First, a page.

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Mark Balestra
 

An Assessment of Michigan Law

20 January 2000

What the heck does this new cybercrime law (Act 235) in Michigan actually mean? At a first, second, third or fourth glance it appears to prohibit online gambling, but after talking to people at several government offices in that state, it's fairly clear that that wasn't the bill's original intention.

According to a spokesperson at the Senate Majority Counsel's office, the purpose of the bill was simply to eliminate the Internet as a channel for committing sinister deeds in Michigan. They could have just as effectively scrapped the existing language and replaced it with one very uncomplicated line: "Anything that's illegal in the state of Michigan is also illegal on the Internet in the state of Michigan.

Considering that the Internet isn't contained by the borders of Michigan, such a law presents a bit of a problem. The law wasn't intended to target operators of online gambling sites both inside and outside of Michigan, but the language appears to deem such activity as illegal. The section referring to gambling basically states that anyone who violates the terms of the Michigan Gaming Control and Revenue Act over the Internet is breaking the law in Michigan. The law also appears to state that the state of Michigan also has jurisdiction over violators regardless of whether the transaction originated in Michigan. Syllogistically speaking, since operating a gambling business in Michigan without proper licensing would violate the Gaming Control and Revenue Act, and since Michigan has jurisdiction over such activity as long as part of the transaction occurs within the state, operating an online gambling site that's available to Michigan residents would be illegal. The Senate Majority Counsel's spokesperson agreed with that statement.

Since interpreting legislation feels like crapshoot, I admit that I could be off-base. If any attorneys out there see it differently, please set us straight.

Interestingly, the spokesperson informed IGN that the gambling clause was somewhat of a last-minute toss-in that received very little consideration. A motion to have that section eliminated was turned down with virtually no ado.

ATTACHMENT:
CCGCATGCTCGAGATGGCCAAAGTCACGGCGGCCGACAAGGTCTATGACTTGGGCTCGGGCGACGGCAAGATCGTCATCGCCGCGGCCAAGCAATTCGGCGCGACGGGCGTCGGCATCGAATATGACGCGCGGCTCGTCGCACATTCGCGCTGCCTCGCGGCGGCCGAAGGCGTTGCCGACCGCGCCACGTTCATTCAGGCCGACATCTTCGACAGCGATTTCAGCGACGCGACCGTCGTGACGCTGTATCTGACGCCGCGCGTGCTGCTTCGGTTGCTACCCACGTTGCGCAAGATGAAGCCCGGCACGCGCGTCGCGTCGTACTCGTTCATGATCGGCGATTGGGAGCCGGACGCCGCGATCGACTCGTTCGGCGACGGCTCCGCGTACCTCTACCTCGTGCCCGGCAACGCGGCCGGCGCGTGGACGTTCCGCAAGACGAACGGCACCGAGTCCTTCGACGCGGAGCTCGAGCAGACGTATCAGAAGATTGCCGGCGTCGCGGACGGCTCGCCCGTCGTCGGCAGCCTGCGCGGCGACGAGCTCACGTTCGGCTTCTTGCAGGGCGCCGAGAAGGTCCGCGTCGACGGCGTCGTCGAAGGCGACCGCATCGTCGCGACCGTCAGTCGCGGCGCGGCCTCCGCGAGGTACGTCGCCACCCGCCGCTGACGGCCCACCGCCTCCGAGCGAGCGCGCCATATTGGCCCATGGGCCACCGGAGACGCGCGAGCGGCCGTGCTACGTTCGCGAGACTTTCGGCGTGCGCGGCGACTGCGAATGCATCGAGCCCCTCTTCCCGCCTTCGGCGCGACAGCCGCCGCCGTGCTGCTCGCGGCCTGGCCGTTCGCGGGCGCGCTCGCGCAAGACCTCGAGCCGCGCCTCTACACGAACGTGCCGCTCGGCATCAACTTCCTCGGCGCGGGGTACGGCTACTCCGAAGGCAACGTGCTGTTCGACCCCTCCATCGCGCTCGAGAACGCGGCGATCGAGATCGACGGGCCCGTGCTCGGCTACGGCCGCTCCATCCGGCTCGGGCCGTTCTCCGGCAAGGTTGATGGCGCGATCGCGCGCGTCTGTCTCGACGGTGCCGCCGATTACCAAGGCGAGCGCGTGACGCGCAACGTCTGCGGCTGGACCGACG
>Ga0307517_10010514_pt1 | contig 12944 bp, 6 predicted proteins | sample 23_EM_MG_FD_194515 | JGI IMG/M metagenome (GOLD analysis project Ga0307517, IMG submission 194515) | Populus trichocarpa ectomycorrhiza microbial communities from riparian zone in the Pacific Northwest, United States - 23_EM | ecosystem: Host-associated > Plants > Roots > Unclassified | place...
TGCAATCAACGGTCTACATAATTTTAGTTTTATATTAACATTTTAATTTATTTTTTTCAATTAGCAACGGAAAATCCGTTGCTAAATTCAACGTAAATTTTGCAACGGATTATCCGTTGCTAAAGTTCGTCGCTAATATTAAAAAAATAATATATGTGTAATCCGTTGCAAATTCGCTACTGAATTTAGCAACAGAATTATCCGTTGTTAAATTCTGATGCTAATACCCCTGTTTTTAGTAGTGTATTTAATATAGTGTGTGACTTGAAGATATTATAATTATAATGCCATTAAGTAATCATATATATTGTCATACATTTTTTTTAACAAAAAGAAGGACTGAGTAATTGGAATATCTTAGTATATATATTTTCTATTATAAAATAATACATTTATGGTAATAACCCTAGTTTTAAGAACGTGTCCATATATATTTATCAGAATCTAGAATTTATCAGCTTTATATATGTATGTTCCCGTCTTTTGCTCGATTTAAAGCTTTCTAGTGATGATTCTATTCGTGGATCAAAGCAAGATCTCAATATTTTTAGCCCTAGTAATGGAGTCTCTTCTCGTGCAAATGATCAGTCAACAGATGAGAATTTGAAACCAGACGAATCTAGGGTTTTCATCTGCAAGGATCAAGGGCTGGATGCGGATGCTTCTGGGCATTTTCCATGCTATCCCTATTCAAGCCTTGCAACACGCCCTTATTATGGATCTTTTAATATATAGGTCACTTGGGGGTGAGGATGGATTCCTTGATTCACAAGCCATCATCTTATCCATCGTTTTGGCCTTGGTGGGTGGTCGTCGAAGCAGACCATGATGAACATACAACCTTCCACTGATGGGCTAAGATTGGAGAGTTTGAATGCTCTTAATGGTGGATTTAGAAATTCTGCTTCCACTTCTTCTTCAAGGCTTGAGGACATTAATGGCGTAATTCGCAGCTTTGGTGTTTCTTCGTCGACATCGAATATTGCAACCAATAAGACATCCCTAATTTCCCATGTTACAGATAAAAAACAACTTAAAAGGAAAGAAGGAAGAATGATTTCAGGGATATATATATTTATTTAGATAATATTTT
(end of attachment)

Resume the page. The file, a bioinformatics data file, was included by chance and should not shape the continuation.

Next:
The Majority Counsel spokesperson, along with a spokesperson from the bill's sponsor, Senator Mike Rogers, pointed out that the drafters of the bill were careful not to supercede any of the language contained in House Bill 4689, which is specifically aimed at Internet gambling. HB 4689 passed unanimously in the House and currently resides in the Senate Committee on Gaming and Casino Oversight, where Chairman Glenn Steil is said to be ironing out some wrinkles in the language. The bill has been scrutinized because it isn't clear whether financial institutions, such as credit card processors, are violating the law by facilitating online gambling transactions. Arguments over this point could result in an amendment.

Despite the fact that the cybercrime bill passed convincingly in both houses, it isn't clear whether anyone in the Michigan Senate knows exactly what the bill means. What is clear is that neither the section on gambling nor its fallout got very much consideration because HB4689 is expected to fill in the holes. Until HB4689 is passed (it isn't considered a priority, by the way), we'll just have to stand back and throw darts at what the cybercrime act really means.

An Assessment of Michigan Law is republished from iGamingNews.com.
Mark Balestra
Mark Balestra is the Managing Director at BolaVerde Media Group. He previously worked at Clarion Gaming and the River City Group where he was the publisher of iGamingNews. He lives in St. Louis, Missouri.
Mark Balestra
Mark Balestra is the Managing Director at BolaVerde Media Group. He previously worked at Clarion Gaming and the River City Group where he was the publisher of iGamingNews. He lives in St. Louis, Missouri.